Director : Steve McQueen
Screenplay : Enda Walsh and Steve McQueen
MPAA Rating : NR
Year of Release : 2008
Stars : Michael Fassbender (Bobby Sands), Stuart Graham (Raymond Lohan), Helena Bereen (Raymond’s mother), Liam Cunningham (Father Dominic Moran), Laine Megaw (Lohan’s wife), Brian Milligan (Davey Gillen), Liam McMahon (Gerry Campbell), Karen Hassan (Gerry’s girlfriend), Frank McCusker (The governer)
A film of great visceral directness and emotional power, Hunger is the feature directorial debut of Steve McQueen, a famed British artist who has, until now, focused his filmmaking on non-narrative, meta-cinematic art installations, many of which use multiple cameras and simultaneous projections in enclosed spaces. McQueen thus set for himself an intriguing challenge: How to realign his visual artistry, which was previously unencumbered by the limits of space and commercial need, and make it work within the technical and visual dictates of feature filmmaking? McQueen’s answer is to translate his use of physically enclosed spaces into a claustrophobic visual vocabulary that dominates his ’Scope frame; much of Hunger takes place within the close confines of the notorious Maze prison in Northern Ireland, and McQueen constantly increases the isolation and spatial tension with extreme close-ups, shallow focus, and a penetrating use of darkness that closes off much of the screen’s horizontal space.
The film’s subject is the 1981 Irish hunger strike, in which 10 members of the Irish Republican Army (IRA) starved themselves to death in prison in protest of their treatment as common criminals, rather than prisoners of war. The hunger strike was one of the most disturbing events in the so-called “Troubles,” a period of political conflict between the British government and Northern Irish revolutionaries that started in the late 1960s. Even a quarter-century later, it is still a subject fraught with anger and tension and bitterness, thus McQueen’s visual strategies are perfectly aligned with the subject matter, which demands an approach that is resolutely physical, but also deeply humanistic. Hunger is a political film in that it is about the extremes of political conflict, but it never fully takes sides. McQueen, who cowrote the script with Irish playwright Enda Walsh, is insistent on seeing all the characters as humans, torn by their competing desires, impulses, and obligations.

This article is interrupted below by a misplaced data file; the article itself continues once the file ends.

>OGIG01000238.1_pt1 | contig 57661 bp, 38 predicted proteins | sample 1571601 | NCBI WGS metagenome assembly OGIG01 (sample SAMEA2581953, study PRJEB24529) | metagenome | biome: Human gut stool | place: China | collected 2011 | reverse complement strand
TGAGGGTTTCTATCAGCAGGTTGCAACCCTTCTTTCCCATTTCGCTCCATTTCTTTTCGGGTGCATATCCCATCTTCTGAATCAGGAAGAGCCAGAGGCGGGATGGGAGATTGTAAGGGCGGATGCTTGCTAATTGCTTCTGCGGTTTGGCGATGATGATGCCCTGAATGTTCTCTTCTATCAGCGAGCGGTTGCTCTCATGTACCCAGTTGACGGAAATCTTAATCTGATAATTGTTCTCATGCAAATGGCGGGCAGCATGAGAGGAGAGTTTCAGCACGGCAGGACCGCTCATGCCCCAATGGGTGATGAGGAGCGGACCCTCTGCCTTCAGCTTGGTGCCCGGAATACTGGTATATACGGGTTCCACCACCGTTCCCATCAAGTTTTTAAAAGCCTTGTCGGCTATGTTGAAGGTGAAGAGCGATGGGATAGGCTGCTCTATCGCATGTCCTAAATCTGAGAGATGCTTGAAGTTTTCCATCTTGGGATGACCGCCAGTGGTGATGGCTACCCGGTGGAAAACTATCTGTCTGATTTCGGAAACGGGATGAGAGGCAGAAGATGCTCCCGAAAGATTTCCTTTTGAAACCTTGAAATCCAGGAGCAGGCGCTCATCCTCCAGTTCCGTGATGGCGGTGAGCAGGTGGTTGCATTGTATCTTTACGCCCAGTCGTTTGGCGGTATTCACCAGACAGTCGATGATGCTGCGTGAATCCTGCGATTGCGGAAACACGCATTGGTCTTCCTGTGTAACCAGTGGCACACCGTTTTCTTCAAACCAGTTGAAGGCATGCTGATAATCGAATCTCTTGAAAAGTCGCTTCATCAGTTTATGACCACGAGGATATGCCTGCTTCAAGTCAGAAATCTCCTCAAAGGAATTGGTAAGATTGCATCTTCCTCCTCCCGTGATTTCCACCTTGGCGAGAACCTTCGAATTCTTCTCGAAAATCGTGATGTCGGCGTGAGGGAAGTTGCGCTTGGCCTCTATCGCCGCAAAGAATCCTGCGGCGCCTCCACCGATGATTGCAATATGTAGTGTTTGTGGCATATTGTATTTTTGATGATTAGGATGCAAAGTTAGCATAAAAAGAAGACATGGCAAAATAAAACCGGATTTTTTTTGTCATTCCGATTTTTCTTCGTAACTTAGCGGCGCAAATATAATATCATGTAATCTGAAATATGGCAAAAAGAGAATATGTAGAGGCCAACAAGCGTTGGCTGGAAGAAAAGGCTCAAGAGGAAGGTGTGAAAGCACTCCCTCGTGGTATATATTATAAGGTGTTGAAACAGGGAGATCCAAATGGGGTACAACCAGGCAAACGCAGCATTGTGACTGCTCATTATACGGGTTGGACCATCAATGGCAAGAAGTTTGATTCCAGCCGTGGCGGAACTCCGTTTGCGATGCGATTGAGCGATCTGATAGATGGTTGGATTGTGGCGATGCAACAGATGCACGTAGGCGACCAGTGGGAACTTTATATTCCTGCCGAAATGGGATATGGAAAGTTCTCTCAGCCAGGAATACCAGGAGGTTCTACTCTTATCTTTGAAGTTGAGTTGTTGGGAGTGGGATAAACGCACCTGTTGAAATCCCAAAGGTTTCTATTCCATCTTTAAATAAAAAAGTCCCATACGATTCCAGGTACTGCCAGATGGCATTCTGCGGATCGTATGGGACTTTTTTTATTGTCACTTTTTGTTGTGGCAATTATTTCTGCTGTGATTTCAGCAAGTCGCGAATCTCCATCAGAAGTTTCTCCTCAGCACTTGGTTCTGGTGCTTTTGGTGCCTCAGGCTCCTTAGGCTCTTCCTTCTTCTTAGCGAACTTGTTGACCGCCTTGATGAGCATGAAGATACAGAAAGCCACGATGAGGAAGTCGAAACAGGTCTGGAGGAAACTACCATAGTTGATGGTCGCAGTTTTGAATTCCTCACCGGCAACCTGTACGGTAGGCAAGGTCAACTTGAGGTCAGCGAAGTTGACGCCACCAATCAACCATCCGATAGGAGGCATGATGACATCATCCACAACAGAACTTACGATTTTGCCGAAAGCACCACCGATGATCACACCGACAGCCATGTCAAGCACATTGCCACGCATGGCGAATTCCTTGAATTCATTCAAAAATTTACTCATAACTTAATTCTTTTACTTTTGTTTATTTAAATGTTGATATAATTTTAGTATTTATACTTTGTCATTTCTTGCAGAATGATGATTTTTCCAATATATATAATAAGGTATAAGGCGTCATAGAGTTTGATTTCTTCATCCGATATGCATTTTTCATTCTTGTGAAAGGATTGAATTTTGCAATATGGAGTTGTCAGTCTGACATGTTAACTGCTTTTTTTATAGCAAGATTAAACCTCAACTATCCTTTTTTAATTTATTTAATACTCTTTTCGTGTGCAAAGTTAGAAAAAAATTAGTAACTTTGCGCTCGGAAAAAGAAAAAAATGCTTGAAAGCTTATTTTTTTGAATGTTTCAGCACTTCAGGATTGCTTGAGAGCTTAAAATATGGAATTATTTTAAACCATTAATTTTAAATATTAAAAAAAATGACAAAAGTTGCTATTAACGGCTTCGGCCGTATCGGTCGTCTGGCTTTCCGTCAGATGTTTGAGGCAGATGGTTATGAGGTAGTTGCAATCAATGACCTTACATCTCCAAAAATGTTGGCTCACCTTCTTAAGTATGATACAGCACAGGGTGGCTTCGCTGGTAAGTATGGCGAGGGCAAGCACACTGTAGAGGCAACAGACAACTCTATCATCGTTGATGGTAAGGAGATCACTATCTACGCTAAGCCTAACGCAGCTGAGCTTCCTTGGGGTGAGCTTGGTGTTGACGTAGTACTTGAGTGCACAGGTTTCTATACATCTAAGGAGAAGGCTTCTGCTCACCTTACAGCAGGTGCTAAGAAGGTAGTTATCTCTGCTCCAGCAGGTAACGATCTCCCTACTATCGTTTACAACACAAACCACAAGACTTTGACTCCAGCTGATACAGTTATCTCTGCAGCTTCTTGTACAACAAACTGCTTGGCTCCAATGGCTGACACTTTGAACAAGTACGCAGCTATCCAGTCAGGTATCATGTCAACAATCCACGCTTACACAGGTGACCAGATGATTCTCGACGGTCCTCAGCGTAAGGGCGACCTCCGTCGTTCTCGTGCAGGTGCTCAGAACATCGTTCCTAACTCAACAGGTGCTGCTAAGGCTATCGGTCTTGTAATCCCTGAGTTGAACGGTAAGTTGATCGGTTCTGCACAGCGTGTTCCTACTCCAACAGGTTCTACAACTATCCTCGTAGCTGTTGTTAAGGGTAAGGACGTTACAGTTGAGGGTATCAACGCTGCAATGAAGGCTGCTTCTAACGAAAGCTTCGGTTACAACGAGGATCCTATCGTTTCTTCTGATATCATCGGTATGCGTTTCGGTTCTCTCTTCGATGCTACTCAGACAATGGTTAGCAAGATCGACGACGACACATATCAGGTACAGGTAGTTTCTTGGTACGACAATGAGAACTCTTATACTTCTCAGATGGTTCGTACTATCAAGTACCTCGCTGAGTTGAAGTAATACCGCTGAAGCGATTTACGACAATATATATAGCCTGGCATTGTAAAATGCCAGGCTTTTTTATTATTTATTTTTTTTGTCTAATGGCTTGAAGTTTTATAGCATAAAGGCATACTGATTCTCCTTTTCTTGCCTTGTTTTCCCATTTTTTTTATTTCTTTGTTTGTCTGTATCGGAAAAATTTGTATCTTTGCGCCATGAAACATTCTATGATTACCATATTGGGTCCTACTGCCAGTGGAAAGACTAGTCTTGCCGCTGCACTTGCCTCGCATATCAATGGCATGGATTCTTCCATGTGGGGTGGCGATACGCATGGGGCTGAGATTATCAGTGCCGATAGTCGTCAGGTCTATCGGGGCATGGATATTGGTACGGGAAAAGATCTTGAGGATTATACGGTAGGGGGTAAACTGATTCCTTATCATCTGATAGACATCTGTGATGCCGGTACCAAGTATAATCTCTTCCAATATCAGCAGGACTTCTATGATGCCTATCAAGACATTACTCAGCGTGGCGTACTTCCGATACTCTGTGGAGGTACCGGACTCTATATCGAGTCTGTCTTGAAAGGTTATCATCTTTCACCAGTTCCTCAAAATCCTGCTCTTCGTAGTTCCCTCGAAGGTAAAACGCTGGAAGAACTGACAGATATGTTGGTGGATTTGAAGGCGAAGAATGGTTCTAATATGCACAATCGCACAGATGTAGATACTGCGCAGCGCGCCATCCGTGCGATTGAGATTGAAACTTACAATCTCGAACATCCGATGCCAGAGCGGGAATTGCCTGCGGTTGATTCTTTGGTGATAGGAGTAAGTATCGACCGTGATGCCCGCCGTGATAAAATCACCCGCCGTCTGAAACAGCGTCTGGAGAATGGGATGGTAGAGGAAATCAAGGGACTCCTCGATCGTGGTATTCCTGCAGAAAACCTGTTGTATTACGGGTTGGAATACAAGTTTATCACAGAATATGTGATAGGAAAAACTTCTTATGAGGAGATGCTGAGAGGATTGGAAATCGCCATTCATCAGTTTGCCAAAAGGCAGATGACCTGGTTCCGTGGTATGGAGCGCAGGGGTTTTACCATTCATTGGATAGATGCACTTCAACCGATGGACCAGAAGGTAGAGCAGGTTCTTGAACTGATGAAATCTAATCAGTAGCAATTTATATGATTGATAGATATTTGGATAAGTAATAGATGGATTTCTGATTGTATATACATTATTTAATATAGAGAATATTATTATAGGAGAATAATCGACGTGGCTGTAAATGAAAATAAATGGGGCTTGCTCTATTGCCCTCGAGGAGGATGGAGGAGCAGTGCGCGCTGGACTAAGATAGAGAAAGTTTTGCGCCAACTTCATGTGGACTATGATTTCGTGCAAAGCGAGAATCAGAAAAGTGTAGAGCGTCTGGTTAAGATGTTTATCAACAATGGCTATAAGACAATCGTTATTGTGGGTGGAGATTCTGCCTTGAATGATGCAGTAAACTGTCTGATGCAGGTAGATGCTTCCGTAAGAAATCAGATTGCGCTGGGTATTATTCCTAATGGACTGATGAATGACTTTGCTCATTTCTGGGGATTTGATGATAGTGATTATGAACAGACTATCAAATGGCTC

The film achieves this primarily by structuring the narrative development along the paths of several different characters on opposing sides of the conflict, in particular Bobby Sands (Michael Fassbender), an IRA volunteer who led the hunger strike and, as a result, became a symbol of Irish repression, and Raymond Lohan (Stuart Graham), a largely silent guard at the prison where Sands and other IRA members are being held. When the film begins, IRA prisoners are in the midst of a so-called “dirty strike,” in which they refuse to wash themselves and smear the walls of their cells with excrement (one of the film’s most powerfully unnerving visual motifs is the way in which they make patterns on their cell walls, one of which is a perfectly formed vortex). The prisoners’ self-imposed filthy conditions are contrasted with Raymond’s neat and tidy suburban home and his fastidious nature, which would seem to establish a heavy-headed dichotomy, but is in fact little more than a set-up to undermine our expectations about taking sides. At various points in the film Raymond and other guards are involved in brutal violence against the prisoners, but McQueen shows that such activities are not always in line with their nature and that the guards live under the constant threat of violence themselves (one of the first things we see Raymond do is check under his car for a bomb before driving to work).